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I’ll start off by saying that this is a highly unpleasant film and I don’t think I could ever watch it again. That being said, I have to give the filmmaker’s credit for making a very effective film that is all the more horrifying since it is partially based on the real life torture and murder of Sylvia Likens in 1965, by not only the woman whose care she was in, but by the woman’s children and some of the neighboring children as well. The source material for the film is Jack Ketchum’s fictional novel of the same name which is loosely based on the Likens murder and tells the story of two girls Meg (Blythe Auffarth) and Susan (Madeline Taylor) who are sent to live with their Aunt Ruth (a sinister Blanche Baker) and her three sons after the death of their parents. Ruth already shows signs of being unhinged as she treats the neighborhood kids to alcohol and cigarettes, but really takes a dislike to the very pretty and mature Meg, especially when she takes away the attention of the boys from Ruth. Soon Meg is targeted for severe punishments that escalate into imprisonment, torture, rape and mutilation by Ruth, along with her sons and their friends. Hidden away and with no one to come looking for her, Meg is helpless to their increasingly violent and depraved acts while a fearful and equally helpless Susan can do nothing to save her and the neighbors don’t want to know anything beyond their own idyllic four walls.

As directed by Gregory M. Wilson, this is one hell of a rough movie to sit through. Wilson wisely implies the worst of the torturous acts, but there is enough of it for you to get the idea of what kind of nightmare this poor young girl is going through and when his camera turns away from the rougher events, you know enough of what is going on to be properly mortified as your imagination does all the work. And what’s even more horrifying than the acts committed, is that they are being committed willingly and almost enthusiastically by so many and by those so young. Not only did this poor girl do nothing to instigate this, but as you’re watching, you can’t help think that to a degree, this actually happened. Obviously, Ketchum jacked up the viciousness and cruelty to make his novel more of a horror story and changed names and certain details, but it is still based on fact.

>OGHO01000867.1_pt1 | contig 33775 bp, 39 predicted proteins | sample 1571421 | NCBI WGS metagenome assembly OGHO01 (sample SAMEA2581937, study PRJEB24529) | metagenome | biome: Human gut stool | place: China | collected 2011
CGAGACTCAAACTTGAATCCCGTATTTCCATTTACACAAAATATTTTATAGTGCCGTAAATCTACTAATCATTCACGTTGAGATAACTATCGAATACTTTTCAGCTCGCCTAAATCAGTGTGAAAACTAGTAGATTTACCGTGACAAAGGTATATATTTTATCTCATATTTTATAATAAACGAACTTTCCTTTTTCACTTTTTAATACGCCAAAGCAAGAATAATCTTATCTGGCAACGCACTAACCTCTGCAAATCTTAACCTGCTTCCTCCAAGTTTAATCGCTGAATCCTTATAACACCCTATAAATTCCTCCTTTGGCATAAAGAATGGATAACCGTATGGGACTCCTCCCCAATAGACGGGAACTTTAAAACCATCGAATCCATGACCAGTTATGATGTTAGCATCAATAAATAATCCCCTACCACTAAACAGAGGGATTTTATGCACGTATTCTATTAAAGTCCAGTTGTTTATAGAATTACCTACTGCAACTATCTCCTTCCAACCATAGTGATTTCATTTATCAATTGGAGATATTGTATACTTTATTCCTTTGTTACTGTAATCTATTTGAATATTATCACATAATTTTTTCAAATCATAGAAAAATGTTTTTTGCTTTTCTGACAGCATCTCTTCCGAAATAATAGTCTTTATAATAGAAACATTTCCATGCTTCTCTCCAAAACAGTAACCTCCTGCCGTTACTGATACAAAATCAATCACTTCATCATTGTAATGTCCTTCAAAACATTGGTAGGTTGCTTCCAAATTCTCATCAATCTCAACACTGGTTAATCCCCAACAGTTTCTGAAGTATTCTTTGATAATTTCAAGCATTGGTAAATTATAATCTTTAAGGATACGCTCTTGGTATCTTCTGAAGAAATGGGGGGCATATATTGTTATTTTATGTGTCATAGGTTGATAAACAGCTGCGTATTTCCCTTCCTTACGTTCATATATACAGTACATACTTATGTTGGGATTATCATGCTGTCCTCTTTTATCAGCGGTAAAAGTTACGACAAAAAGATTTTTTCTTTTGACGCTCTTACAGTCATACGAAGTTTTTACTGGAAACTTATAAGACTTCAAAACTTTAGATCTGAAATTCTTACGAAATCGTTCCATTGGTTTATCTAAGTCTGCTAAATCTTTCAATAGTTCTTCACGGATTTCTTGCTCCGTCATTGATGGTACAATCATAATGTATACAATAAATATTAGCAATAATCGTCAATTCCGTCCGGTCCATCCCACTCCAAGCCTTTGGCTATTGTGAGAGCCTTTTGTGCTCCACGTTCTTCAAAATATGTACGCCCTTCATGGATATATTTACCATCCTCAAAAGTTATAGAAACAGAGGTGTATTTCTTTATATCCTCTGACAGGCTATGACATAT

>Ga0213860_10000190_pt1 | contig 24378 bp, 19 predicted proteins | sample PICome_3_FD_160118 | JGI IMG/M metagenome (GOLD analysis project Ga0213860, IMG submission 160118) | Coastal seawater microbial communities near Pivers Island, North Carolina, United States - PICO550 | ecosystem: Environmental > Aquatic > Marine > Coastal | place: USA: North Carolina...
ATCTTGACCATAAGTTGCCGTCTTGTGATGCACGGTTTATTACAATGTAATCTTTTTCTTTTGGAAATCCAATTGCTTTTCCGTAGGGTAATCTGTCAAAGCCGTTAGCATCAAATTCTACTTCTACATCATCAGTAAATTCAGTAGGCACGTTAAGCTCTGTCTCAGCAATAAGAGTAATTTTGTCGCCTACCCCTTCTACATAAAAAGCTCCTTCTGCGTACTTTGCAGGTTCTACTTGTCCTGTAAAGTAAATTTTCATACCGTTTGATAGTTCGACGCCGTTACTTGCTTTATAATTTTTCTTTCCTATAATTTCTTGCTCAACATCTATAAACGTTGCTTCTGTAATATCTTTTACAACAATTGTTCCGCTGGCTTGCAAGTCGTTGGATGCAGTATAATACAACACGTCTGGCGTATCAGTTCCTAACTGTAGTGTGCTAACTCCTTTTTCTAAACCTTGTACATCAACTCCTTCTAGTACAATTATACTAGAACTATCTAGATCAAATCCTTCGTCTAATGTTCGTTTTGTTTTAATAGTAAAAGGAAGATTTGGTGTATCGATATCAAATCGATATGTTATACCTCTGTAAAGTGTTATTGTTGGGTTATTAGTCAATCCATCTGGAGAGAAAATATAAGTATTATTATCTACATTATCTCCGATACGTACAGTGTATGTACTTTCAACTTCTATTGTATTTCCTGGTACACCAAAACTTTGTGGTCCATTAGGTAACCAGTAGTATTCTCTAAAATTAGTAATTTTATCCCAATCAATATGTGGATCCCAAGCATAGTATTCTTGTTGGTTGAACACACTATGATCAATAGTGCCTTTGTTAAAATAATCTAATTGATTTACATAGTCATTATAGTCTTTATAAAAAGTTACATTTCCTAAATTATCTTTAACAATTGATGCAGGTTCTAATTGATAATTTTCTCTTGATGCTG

The cast also help make this very effective, with Baker being a completely detestable and horrible person, simply a monster in suburban housewife clothing. Auffarth makes a sweet and undeserving victim, who we really like and thus feel terrible for, as we watch helplessly from our seats as she becomes the object of the worst in human nature and by those who themselves are far too young to be even thinking of such vile acts, much less engaging in them. Auffarth’s portrayal of Meg’s gradual giving up and submitting to what’s being done to her is enough to crack even the hardest of hearts.

This is not a film I can recommend per say as much as just acknowledging the filmmakers’ accomplishment at the telling of a truly horrible fact based series of events. This was probably not an easy book to adapt, but the script by Daniel Farrands and Philip Nutman along with Wilson’s direction, are both unflinching and yet restrained. They get the story told without crossing the line into exploitation, as it easily could have done.

So credit where credit is due, you horrified a guy who has been watching all kinds of horror movies for over four decades and seen some truly gut-wrenching things committed to film. It was an effective and well made movie that I never want to watch again. Also stars Grant Show and Catherine Mary Stewart as the oblivious parents of David (Daniel Manche), one of the few kids who shows a bit of moral backbone and William Atherton as the adult David whose painful remembrance narrates the tragic tale. A horrifying film, but one that avoids being exploitive about its easily exploitable subject matter.

3 stars. I just feel my usual rating style would be a bit crass considering the truth based subject matter.